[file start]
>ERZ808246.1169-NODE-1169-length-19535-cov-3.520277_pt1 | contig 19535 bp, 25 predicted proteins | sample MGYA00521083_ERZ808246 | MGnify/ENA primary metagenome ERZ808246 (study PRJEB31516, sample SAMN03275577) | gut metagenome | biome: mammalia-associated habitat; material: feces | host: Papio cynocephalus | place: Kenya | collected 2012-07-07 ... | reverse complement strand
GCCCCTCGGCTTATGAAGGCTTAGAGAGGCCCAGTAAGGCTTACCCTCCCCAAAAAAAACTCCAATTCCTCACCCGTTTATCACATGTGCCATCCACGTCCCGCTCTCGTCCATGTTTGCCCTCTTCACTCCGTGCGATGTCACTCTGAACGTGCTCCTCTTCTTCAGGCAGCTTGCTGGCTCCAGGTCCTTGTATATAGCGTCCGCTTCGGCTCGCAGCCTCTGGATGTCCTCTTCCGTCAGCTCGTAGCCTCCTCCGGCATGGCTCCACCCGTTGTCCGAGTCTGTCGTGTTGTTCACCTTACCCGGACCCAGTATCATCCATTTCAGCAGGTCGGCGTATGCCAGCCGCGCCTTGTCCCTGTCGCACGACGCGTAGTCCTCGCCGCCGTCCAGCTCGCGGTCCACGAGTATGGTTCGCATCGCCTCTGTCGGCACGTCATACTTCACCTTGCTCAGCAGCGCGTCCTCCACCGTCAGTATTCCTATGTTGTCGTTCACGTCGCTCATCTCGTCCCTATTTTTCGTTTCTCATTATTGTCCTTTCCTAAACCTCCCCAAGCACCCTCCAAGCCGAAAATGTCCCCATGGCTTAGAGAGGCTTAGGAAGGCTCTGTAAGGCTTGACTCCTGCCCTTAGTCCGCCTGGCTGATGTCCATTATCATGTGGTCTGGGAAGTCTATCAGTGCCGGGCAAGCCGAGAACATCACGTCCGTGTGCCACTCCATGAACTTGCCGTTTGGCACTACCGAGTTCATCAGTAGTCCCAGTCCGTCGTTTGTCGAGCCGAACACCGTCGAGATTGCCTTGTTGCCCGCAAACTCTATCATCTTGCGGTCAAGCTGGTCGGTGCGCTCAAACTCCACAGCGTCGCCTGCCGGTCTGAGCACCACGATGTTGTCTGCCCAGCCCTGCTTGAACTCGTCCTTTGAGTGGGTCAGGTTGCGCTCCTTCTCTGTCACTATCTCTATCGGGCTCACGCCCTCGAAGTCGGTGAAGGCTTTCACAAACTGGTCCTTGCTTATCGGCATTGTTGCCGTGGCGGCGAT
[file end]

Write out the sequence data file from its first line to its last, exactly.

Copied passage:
>ERZ808246.1169-NODE-1169-length-19535-cov-3.520277_pt1 | contig 19535 bp, 25 predicted proteins | sample MGYA00521083_ERZ808246 | MGnify/ENA primary metagenome ERZ808246 (study PRJEB31516, sample SAMN03275577) | gut metagenome | biome: mammalia-associated habitat; material: feces | host: Papio cynocephalus | place: Kenya | collected 2012-07-07 ... | reverse complement strand
GCCCCTCGGCTTATGAAGGCTTAGAGAGGCCCAGTAAGGCTTACCCTCCCCAAAAAAAACTCCAATTCCTCACCCGTTTATCACATGTGCCATCCACGTCCCGCTCTCGTCCATGTTTGCCCTCTTCACTCCGTGCGATGTCACTCTGAACGTGCTCCTCTTCTTCAGGCAGCTTGCTGGCTCCAGGTCCTTGTATATAGCGTCCGCTTCGGCTCGCAGCCTCTGGATGTCCTCTTCCGTCAGCTCGTAGCCTCCTCCGGCATGGCTCCACCCGTTGTCCGAGTCTGTCGTGTTGTTCACCTTACCCGGACCCAGTATCATCCATTTCAGCAGGTCGGCGTATGCCAGCCGCGCCTTGTCCCTGTCGCACGACGCGTAGTCCTCGCCGCCGTCCAGCTCGCGGTCCACGAGTATGGTTCGCATCGCCTCTGTCGGCACGTCATACTTCACCTTGCTCAGCAGCGCGTCCTCCACCGTCAGTATTCCTATGTTGTCGTTCACGTCGCTCATCTCGTCCCTATTTTTCGTTTCTCATTATTGTCCTTTCCTAAACCTCCCCAAGCACCCTCCAAGCCGAAAATGTCCCCATGGCTTAGAGAGGCTTAGGAAGGCTCTGTAAGGCTTGACTCCTGCCCTTAGTCCGCCTGGCTGATGTCCATTATCATGTGGTCTGGGAAGTCTATCAGTGCCGGGCAAGCCGAGAACATCACGTCCGTGTGCCACTCCATGAACTTGCCGTTTGGCACTACCGAGTTCATCAGTAGTCCCAGTCCGTCGTTTGTCGAGCCGAACACCGTCGAGATTGCCTTGTTGCCCGCAAACTCTATCATCTTGCGGTCAAGCTGGTCGGTGCGCTCAAACTCCACAGCGTCGCCTGCCGGTCTGAGCACCACGATGTTGTCTGCCCAGCCCTGCTTGAACTCGTCCTTTGAGTGGGTCAGGTTGCGCTCCTTCTCTGTCACTATCTCTATCGGGCTCACGCCCTCGAAGTCGGTGAAGGCTTTCACAAACTGGTCCTTGCTTATCGGCATTGTTGCCGTGGCGGCGAT